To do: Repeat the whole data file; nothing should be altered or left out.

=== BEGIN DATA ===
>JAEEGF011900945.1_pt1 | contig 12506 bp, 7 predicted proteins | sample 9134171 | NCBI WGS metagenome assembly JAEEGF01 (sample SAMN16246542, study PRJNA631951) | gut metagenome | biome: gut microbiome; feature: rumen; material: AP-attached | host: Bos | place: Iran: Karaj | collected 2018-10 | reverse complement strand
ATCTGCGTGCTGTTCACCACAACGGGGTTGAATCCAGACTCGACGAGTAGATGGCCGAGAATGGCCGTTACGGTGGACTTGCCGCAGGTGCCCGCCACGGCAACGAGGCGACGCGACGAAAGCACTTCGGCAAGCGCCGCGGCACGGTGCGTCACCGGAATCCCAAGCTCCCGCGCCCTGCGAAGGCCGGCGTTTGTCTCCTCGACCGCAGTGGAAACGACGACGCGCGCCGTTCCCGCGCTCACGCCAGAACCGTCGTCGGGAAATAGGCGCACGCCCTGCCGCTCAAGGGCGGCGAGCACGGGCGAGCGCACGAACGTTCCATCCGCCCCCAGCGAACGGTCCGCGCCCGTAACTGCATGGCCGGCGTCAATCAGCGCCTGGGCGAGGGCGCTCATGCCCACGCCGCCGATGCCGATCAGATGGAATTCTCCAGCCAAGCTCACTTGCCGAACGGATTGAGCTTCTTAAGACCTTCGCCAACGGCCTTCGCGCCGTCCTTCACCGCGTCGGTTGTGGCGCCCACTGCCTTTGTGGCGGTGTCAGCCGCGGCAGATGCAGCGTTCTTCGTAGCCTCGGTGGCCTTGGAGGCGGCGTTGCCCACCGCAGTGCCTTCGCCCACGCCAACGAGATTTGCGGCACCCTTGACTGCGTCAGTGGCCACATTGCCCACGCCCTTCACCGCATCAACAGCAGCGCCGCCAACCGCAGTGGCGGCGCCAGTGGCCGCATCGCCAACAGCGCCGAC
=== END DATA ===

>JAEEGF011900945.1_pt1 | contig 12506 bp, 7 predicted proteins | sample 9134171 | NCBI WGS metagenome assembly JAEEGF01 (sample SAMN16246542, study PRJNA631951) | gut metagenome | biome: gut microbiome; feature: rumen; material: AP-attached | host: Bos | place: Iran: Karaj | collected 2018-10 | reverse complement strand
ATCTGCGTGCTGTTCACCACAACGGGGTTGAATCCAGACTCGACGAGTAGATGGCCGAGAATGGCCGTTACGGTGGACTTGCCGCAGGTGCCCGCCACGGCAACGAGGCGACGCGACGAAAGCACTTCGGCAAGCGCCGCGGCACGGTGCGTCACCGGAATCCCAAGCTCCCGCGCCCTGCGAAGGCCGGCGTTTGTCTCCTCGACCGCAGTGGAAACGACGACGCGCGCCGTTCCCGCGCTCACGCCAGAACCGTCGTCGGGAAATAGGCGCACGCCCTGCCGCTCAAGGGCGGCGAGCACGGGCGAGCGCACGAACGTTCCATCCGCCCCCAGCGAACGGTCCGCGCCCGTAACTGCATGGCCGGCGTCAATCAGCGCCTGGGCGAGGGCGCTCATGCCCACGCCGCCGATGCCGATCAGATGGAATTCTCCAGCCAAGCTCACTTGCCGAACGGATTGAGCTTCTTAAGACCTTCGCCAACGGCCTTCGCGCCGTCCTTCACCGCGTCGGTTGTGGCGCCCACTGCCTTTGTGGCGGTGTCAGCCGCGGCAGATGCAGCGTTCTTCGTAGCCTCGGTGGCCTTGGAGGCGGCGTTGCCCACCGCAGTGCCTTCGCCCACGCCAACGAGATTTGCGGCACCCTTGACTGCGTCAGTGGCCACATTGCCCACGCCCTTCACCGCATCAACAGCAGCGCCGCCAACCGCAGTGGCGGCGCCAGTGGCCGCATCGCCAACAGCGCCGAC